Nature provides us with breathtaking examples of elegant and functional nanosystems. From magnetic bacteria that sense the earth’s magnetic field using nanosized bar magnets, to the nanoparticle- (NP-) mediated transport of inorganic material in wastewater, the world around us is filled with examples of nanomaterials in action. These examples illustrate that the interaction between nanosystems and biosystems can be a strong and important one, a lesson that nanoscientists are now exploring in the design of artificial, chemically prepared nanobiosystems. Our Center’s research seeks to understand and ultimately manipulate this interaction, which we term the wet/dry interface, as it manifests over a wide range of length scales, ranging from biomolecules to the earth’s environment.
CBEN’s research program is oriented toward specific engineered systems that exemplify how nanobiosystems can be used to solve real world problems. One of our engineered systems goals is the development of bioconjugated NPs that can detect and ultimately treat disease. In Theme 2, CBEN researchers under the direction of theme leader Professor West pursue both near-term enabling technologies and longer-term test beds (e.g., animal studies) for using the innovative properties of nanomaterials to solve problems in bioengineering. A second engineered systems goal is the development of more efficient and higher-performance water-treatment systems. This research is carried out in Theme 3 and is directed by Professor Alvarez (Rice University). The programs seek to revolutionize how we treat water and remediate its waste using the latest tools and materials from nanoscale chemistry. Theme 2 and Theme 3 share many crosscutting issues as their technologies approach commercialization; most notably, a major roadblock for each area is an understanding of the environmental and health effects of engineered NPs. CBEN has, since its inception, included such issues in its strategic plan, and now devotes a portion of research in both Theme 2 and Theme 3 to this critical issue. In addition, CBEN was founded on the realization that biological and environmental applications of NPs will require a strong, fundamental understanding of and control over NP behavior in biological systems. Theme 1 addresses these basic questions in chemistry, physics, and biology by studying and developing the science of the wet/dry interface.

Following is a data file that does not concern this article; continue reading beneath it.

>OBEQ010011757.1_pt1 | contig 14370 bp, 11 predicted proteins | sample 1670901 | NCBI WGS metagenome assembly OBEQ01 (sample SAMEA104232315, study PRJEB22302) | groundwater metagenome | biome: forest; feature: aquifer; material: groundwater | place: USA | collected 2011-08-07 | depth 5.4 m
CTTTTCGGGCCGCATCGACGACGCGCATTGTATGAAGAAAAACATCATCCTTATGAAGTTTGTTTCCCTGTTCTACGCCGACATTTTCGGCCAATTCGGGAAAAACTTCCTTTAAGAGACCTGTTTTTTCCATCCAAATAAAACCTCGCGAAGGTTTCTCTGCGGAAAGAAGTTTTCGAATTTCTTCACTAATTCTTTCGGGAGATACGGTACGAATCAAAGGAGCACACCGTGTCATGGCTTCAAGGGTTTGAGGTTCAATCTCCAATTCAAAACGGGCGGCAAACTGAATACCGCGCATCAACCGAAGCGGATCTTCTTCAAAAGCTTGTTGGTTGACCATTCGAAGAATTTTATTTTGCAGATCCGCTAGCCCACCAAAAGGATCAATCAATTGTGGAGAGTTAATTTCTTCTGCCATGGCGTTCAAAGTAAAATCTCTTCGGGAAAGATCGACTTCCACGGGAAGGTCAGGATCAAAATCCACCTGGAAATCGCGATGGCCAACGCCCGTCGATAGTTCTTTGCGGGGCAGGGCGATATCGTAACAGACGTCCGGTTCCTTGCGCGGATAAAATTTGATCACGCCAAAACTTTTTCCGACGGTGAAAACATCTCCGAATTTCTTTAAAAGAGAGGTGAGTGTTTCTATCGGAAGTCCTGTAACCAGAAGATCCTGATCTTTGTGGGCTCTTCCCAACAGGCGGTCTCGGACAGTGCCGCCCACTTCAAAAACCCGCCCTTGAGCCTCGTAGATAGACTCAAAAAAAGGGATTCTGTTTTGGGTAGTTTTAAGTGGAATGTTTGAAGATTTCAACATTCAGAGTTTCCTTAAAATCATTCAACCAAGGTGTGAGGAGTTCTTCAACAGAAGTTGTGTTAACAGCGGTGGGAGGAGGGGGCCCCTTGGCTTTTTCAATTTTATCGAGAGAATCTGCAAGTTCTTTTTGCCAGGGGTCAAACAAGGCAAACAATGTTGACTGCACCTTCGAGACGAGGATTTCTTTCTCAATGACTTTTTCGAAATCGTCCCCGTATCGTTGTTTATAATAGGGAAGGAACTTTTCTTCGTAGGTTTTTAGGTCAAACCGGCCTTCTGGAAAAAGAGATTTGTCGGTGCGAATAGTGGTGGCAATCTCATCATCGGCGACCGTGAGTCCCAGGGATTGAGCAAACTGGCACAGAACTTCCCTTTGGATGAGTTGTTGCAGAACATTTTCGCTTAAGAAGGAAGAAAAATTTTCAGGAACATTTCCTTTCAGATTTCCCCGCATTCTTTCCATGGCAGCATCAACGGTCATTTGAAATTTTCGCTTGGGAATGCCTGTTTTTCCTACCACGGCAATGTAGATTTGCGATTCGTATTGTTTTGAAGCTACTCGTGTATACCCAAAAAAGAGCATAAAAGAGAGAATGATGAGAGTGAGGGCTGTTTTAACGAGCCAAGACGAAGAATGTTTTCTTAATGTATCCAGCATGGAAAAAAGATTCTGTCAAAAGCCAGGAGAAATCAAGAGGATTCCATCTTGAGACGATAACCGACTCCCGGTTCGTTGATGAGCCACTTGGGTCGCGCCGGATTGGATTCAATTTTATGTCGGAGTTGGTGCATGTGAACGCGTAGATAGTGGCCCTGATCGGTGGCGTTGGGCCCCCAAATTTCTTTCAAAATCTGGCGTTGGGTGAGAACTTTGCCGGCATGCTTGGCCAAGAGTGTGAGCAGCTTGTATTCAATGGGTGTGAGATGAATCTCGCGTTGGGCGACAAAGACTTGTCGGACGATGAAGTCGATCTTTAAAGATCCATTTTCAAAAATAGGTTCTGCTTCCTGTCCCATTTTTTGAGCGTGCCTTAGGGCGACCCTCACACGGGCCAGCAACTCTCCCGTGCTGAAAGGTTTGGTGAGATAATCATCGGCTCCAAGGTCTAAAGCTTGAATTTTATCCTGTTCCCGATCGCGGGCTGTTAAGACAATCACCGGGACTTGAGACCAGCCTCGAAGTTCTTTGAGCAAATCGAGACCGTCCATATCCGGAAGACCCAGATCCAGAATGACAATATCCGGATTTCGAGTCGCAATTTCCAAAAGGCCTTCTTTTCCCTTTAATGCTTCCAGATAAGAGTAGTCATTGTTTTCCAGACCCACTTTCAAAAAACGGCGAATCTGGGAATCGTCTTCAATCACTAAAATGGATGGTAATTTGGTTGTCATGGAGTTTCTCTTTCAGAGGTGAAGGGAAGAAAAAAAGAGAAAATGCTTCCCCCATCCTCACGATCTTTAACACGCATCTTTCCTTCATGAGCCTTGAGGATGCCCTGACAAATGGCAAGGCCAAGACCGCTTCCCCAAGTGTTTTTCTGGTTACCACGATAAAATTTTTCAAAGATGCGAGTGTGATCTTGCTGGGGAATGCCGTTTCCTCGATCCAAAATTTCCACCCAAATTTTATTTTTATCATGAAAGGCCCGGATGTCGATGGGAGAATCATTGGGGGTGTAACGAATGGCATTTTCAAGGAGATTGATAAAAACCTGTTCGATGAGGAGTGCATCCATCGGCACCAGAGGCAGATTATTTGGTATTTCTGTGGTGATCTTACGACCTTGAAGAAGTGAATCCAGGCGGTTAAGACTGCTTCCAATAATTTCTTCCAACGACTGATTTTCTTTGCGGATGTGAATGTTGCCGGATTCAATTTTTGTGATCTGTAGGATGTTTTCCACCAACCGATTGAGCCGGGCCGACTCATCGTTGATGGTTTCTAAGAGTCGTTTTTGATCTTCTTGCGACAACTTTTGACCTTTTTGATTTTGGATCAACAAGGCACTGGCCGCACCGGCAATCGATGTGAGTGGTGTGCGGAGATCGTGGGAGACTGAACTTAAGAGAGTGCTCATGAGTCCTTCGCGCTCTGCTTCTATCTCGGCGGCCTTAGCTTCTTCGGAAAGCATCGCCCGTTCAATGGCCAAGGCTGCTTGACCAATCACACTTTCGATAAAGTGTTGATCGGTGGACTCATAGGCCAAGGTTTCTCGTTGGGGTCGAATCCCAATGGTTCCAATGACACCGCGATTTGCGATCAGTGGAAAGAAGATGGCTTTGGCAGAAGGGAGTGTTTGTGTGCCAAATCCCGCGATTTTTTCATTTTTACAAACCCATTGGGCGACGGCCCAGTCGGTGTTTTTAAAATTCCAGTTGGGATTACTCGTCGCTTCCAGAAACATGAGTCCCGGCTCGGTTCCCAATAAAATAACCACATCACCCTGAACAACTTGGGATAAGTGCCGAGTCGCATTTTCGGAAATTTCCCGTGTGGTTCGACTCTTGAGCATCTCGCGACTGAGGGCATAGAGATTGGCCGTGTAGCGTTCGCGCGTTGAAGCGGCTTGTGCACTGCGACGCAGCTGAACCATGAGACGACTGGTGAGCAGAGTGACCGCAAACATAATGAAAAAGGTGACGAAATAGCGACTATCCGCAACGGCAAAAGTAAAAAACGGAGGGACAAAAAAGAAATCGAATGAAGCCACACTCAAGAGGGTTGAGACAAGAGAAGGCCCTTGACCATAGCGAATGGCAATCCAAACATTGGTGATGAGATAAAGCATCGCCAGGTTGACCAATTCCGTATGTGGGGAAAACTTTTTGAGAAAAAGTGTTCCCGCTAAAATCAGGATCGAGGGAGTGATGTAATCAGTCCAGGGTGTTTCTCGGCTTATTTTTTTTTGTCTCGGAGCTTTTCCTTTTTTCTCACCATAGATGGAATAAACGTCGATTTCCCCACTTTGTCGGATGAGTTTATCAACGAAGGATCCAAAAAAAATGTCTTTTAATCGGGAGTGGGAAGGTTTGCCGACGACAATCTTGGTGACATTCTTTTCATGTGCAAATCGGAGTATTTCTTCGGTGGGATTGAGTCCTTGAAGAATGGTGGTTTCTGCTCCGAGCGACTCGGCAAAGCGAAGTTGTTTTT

While we divide the research into themes for easier management, our engineered systems have multiple interaction points and share numerous enabling technologies. For example, researchers in Theme 1, led by Colvin, provide researchers in Theme 2 and Theme 3 with new varieties of nanomaterials for desired applications. Near-infrared (NIR) emitting quantum dots (QDs), developed under the Theme 1 nanomanufacturing core, are now being used to image cells. Also, we have carefully chosen our portfolio to have overlapping near-term objectives. For example, work on solvating NPs (Theme 1) is complemented by work on NP surface chemistry, aggregation, and contaminant adsorption in the crosscutting environmental impact project (Theme 3). Much of the fundamental chemistry and biology in Theme 1 and Theme 2 has great relevance to topics in Theme 3. Our ongoing studies of the toxicity of C60, for example, have spawned a Theme 3 environmental applications project aimed at leveraging reactive oxygen species (ROS) generation in carbon nanostructures for biofilm reduction. The majority of CBEN projects began as “new start” collaborations in which investigators had no prior collaborative work. The payoff from investing in these new areas is clear now, as CBEN work has resulted in hundreds of published or in-press publications; our indicators of future performance (papers submitted, provisional patents) are equally sizable and are a testament to the productive and high-impact work completed in this Center. Our research highlights for 2007-2008 include:
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